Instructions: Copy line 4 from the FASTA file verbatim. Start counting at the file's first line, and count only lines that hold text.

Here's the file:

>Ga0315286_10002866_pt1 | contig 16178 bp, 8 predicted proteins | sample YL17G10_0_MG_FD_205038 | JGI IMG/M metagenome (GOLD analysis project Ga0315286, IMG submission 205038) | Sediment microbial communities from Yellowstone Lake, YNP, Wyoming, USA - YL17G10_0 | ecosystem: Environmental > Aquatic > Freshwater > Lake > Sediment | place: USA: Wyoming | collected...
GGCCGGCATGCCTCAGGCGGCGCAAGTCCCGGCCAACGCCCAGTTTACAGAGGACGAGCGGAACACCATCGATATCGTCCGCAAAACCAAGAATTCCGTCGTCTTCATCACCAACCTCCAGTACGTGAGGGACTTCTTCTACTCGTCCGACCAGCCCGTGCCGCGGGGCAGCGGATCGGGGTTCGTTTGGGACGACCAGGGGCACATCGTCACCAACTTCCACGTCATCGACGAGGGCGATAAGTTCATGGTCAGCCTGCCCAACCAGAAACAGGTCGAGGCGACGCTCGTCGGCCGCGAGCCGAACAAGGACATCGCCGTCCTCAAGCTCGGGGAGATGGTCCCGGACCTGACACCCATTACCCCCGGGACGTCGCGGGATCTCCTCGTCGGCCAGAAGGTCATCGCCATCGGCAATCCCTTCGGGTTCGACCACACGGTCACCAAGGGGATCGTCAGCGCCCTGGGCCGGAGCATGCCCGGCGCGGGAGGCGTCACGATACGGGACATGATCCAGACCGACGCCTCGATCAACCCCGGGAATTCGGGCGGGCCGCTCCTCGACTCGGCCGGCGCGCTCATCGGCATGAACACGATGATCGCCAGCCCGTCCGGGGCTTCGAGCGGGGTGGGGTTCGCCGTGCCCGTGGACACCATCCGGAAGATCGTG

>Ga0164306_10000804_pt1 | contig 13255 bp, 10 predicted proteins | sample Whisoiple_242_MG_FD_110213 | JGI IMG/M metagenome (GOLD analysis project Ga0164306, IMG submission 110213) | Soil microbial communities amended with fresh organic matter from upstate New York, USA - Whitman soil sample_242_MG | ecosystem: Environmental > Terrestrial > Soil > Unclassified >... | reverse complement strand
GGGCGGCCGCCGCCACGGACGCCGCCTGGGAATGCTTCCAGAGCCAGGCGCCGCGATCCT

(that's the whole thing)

GGGCGGCCGCCGCCACGGACGCCGCCTGGGAATGCTTCCAGAGCCAGGCGCCGCGATCCT